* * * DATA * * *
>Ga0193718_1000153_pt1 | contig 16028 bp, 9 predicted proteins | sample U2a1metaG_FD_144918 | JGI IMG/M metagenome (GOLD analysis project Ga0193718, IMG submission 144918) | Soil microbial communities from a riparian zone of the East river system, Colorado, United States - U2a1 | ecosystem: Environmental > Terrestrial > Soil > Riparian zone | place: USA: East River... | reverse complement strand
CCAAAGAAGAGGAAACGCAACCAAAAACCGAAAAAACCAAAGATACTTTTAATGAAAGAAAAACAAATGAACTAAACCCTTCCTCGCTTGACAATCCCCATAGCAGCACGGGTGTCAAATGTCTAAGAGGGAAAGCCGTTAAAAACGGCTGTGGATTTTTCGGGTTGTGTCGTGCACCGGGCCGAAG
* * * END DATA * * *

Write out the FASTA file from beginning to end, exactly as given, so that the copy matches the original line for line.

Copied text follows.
>Ga0193718_1000153_pt1 | contig 16028 bp, 9 predicted proteins | sample U2a1metaG_FD_144918 | JGI IMG/M metagenome (GOLD analysis project Ga0193718, IMG submission 144918) | Soil microbial communities from a riparian zone of the East river system, Colorado, United States - U2a1 | ecosystem: Environmental > Terrestrial > Soil > Riparian zone | place: USA: East River... | reverse complement strand
CCAAAGAAGAGGAAACGCAACCAAAAACCGAAAAAACCAAAGATACTTTTAATGAAAGAAAAACAAATGAACTAAACCCTTCCTCGCTTGACAATCCCCATAGCAGCACGGGTGTCAAATGTCTAAGAGGGAAAGCCGTTAAAAACGGCTGTGGATTTTTCGGGTTGTGTCGTGCACCGGGCCGAAG